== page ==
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Watch NASA’s DART Mission Launch (Double Asteroid Redirection Test) Official Broadcast/Stream

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  • Watch NASA’s DART Mission Launch Official Broadcast/Stream

    2:6:45

    Can we change the motion of an asteroid? Our #DARTMission is set to be the first to try! The Double Asteroid Redirection Test (DART) mission is a spacecraft designed to impact an asteroid as a test of technology to see if it can change the motion of an asteroid in space. The goal of the mission is to see if intentionally crashing a spacecraft into an asteroid is an effective way to change its course, should an Earth-threatening asteroid be discovered in the future. DART’s target is the binary near-Earth asteroid Didymos and its moonlet, which pose no threat to Earth.

    This mission is targeted to launch at 1:21 a.m. EST, Nov. 24 (06:21 UTC), aboard a SpaceX Falcon 9 rocket from Vandenberg Space Force Base in California.

    Learn more about the mission at:

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  • WATCH: NASA’s DART Mission Launch - Livestream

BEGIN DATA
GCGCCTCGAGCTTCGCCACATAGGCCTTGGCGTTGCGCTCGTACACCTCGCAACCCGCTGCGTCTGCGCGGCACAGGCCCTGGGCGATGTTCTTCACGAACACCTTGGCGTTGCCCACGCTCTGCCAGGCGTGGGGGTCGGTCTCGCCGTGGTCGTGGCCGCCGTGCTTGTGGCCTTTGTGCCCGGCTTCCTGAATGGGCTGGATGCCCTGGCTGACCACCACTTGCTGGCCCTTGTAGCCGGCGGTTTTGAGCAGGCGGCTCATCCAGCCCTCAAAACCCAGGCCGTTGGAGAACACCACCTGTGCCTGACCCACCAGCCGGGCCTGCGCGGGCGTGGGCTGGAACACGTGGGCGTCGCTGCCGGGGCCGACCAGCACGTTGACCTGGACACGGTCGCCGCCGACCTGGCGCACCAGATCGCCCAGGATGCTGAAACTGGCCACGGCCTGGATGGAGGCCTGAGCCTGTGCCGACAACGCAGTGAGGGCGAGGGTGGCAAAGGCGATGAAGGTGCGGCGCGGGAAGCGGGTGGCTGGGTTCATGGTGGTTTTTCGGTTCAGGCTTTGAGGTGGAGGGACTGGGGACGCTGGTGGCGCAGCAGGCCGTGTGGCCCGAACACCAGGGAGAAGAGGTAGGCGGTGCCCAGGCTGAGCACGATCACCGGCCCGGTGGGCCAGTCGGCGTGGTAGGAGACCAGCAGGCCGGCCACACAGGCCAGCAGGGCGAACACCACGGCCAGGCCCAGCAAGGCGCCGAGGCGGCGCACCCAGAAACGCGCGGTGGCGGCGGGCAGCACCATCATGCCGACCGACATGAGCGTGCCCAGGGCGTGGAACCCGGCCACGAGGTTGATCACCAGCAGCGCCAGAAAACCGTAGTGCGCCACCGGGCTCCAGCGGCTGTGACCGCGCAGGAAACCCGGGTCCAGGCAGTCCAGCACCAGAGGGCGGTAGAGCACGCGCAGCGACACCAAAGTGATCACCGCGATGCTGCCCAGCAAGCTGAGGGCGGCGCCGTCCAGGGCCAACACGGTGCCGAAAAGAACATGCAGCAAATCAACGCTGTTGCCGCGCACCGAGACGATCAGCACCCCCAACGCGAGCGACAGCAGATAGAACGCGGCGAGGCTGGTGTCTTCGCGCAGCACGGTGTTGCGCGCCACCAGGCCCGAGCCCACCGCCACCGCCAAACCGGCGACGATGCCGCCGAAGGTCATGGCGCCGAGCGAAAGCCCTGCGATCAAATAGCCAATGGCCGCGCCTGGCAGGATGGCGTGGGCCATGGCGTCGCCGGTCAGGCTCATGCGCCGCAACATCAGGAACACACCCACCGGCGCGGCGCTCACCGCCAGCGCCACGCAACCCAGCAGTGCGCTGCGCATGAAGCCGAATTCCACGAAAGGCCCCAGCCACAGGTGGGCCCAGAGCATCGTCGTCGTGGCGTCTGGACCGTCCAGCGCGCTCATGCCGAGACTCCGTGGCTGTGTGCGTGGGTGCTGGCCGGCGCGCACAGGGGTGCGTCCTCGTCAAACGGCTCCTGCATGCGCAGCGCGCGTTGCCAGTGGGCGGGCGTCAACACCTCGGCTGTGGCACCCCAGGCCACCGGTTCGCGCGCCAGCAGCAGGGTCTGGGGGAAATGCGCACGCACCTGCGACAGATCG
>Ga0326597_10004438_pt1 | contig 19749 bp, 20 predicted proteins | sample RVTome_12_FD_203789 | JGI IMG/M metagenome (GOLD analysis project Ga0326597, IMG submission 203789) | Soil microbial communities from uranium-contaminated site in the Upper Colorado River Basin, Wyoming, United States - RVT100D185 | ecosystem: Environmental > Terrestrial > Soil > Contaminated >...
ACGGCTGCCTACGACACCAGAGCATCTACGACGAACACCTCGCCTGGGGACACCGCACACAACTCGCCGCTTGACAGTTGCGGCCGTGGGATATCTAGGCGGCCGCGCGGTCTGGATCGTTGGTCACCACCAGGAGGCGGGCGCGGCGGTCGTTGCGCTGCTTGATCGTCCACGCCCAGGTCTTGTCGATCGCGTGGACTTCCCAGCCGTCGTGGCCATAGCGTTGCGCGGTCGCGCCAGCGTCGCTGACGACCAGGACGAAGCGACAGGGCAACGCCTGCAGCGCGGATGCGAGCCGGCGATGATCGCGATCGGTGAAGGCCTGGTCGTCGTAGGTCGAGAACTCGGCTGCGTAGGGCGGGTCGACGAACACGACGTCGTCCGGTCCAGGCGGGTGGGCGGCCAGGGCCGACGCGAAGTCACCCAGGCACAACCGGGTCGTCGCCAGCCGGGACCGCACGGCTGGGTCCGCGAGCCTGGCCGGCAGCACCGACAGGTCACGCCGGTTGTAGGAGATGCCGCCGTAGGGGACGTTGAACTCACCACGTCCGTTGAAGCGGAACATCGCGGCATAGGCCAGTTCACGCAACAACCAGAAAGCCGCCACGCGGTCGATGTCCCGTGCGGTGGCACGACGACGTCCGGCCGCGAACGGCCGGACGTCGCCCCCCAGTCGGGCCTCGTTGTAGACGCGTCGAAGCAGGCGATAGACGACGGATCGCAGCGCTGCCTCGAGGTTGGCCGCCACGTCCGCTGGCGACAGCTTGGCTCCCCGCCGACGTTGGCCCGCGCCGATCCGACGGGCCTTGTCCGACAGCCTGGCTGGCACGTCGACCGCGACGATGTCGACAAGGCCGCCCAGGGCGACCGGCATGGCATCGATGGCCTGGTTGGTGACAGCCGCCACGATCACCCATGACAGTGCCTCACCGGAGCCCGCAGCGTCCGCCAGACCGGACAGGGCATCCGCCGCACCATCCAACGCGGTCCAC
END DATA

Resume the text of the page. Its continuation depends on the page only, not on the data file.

1:19:20

    Tune in at 10:20pm PT on Tues, November 23rd, when NASA launches its DART mission aboard a SpaceX Falcon 9 rocket from Vandenberg Space Force Base in California.

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  • Double Asteroid Redirection Test Mission

    1:21:20

    SpaceX is targeting Tuesday, November 23 for Falcon 9’s launch of NASA’s Double Asteroid Redirection Test (DART) mission from Space Launch Complex 4 East (SLC-4E) at Vandenberg Space Force Base in California. The instantaneous launch window is at 10:21 p.m. PST (6:21 UTC on November 24), and a backup opportunity is available on Wednesday, November 24 at 10:20 p.m. PST (6:20 UTC on November 25).

    This will be the third flight for this Falcon 9’s first stage booster, which previously supported launch of Sentinel-6A and a Starlink mission. Following stage separation, Falcon 9’s first stage will land on the Of Course I Still Love You droneship, which will be located in the Pacific Ocean.

    DART is humanity’s first planetary defense test mission to see if intentionally crashing a spacecraft into an asteroid is an effective way to change its course, should an Earth-threatening asteroid be discovered in the future.

  • Behind the Spacecraft: NASAs DART, the Double Asteroid Redirection Test

    2:30